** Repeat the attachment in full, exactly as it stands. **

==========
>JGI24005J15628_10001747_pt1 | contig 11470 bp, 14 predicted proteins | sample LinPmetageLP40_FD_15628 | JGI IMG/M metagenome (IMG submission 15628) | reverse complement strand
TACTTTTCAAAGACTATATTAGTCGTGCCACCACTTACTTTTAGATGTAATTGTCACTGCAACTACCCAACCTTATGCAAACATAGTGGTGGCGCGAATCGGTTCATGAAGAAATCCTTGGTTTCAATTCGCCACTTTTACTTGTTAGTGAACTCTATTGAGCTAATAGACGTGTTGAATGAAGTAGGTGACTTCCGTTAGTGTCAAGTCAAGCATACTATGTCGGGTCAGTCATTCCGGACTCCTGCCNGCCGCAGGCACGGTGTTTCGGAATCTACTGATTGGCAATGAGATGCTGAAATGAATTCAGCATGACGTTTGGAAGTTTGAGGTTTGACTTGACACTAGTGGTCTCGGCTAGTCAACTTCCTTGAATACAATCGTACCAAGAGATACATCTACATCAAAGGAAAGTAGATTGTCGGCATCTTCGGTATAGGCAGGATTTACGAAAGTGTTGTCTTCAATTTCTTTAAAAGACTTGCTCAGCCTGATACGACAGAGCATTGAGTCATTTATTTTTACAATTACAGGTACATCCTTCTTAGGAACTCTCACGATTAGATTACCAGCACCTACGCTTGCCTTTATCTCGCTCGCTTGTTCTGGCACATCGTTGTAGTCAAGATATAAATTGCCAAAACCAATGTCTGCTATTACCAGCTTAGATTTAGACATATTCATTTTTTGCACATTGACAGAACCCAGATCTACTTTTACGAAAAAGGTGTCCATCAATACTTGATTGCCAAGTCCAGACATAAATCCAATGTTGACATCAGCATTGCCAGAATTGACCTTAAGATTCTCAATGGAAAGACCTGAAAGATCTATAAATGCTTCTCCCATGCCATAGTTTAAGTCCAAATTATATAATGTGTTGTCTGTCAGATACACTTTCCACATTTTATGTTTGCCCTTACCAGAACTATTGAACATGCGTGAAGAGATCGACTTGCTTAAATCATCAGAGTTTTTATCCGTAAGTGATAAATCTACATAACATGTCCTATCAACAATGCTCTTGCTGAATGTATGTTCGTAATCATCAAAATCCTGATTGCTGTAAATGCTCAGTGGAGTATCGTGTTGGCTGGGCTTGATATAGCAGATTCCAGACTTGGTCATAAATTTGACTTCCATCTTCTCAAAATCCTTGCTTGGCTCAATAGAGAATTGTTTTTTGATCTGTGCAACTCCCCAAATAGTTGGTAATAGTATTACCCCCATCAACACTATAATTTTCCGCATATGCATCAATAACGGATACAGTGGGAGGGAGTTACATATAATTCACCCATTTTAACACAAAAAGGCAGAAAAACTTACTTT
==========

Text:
>JGI24005J15628_10001747_pt1 | contig 11470 bp, 14 predicted proteins | sample LinPmetageLP40_FD_15628 | JGI IMG/M metagenome (IMG submission 15628) | reverse complement strand
TACTTTTCAAAGACTATATTAGTCGTGCCACCACTTACTTTTAGATGTAATTGTCACTGCAACTACCCAACCTTATGCAAACATAGTGGTGGCGCGAATCGGTTCATGAAGAAATCCTTGGTTTCAATTCGCCACTTTTACTTGTTAGTGAACTCTATTGAGCTAATAGACGTGTTGAATGAAGTAGGTGACTTCCGTTAGTGTCAAGTCAAGCATACTATGTCGGGTCAGTCATTCCGGACTCCTGCCNGCCGCAGGCACGGTGTTTCGGAATCTACTGATTGGCAATGAGATGCTGAAATGAATTCAGCATGACGTTTGGAAGTTTGAGGTTTGACTTGACACTAGTGGTCTCGGCTAGTCAACTTCCTTGAATACAATCGTACCAAGAGATACATCTACATCAAAGGAAAGTAGATTGTCGGCATCTTCGGTATAGGCAGGATTTACGAAAGTGTTGTCTTCAATTTCTTTAAAAGACTTGCTCAGCCTGATACGACAGAGCATTGAGTCATTTATTTTTACAATTACAGGTACATCCTTCTTAGGAACTCTCACGATTAGATTACCAGCACCTACGCTTGCCTTTATCTCGCTCGCTTGTTCTGGCACATCGTTGTAGTCAAGATATAAATTGCCAAAACCAATGTCTGCTATTACCAGCTTAGATTTAGACATATTCATTTTTTGCACATTGACAGAACCCAGATCTACTTTTACGAAAAAGGTGTCCATCAATACTTGATTGCCAAGTCCAGACATAAATCCAATGTTGACATCAGCATTGCCAGAATTGACCTTAAGATTCTCAATGGAAAGACCTGAAAGATCTATAAATGCTTCTCCCATGCCATAGTTTAAGTCCAAATTATATAATGTGTTGTCTGTCAGATACACTTTCCACATTTTATGTTTGCCCTTACCAGAACTATTGAACATGCGTGAAGAGATCGACTTGCTTAAATCATCAGAGTTTTTATCCGTAAGTGATAAATCTACATAACATGTCCTATCAACAATGCTCTTGCTGAATGTATGTTCGTAATCATCAAAATCCTGATTGCTGTAAATGCTCAGTGGAGTATCGTGTTGGCTGGGCTTGATATAGCAGATTCCAGACTTGGTCATAAATTTGACTTCCATCTTCTCAAAATCCTTGCTTGGCTCAATAGAGAATTGTTTTTTGATCTGTGCAACTCCCCAAATAGTTGGTAATAGTATTACCCCCATCAACACTATAATTTTCCGCATATGCATCAATAACGGATACAGTGGGAGGGAGTTACATATAATTCACCCATTTTAACACAAAAAGGCAGAAAAACTTACTTT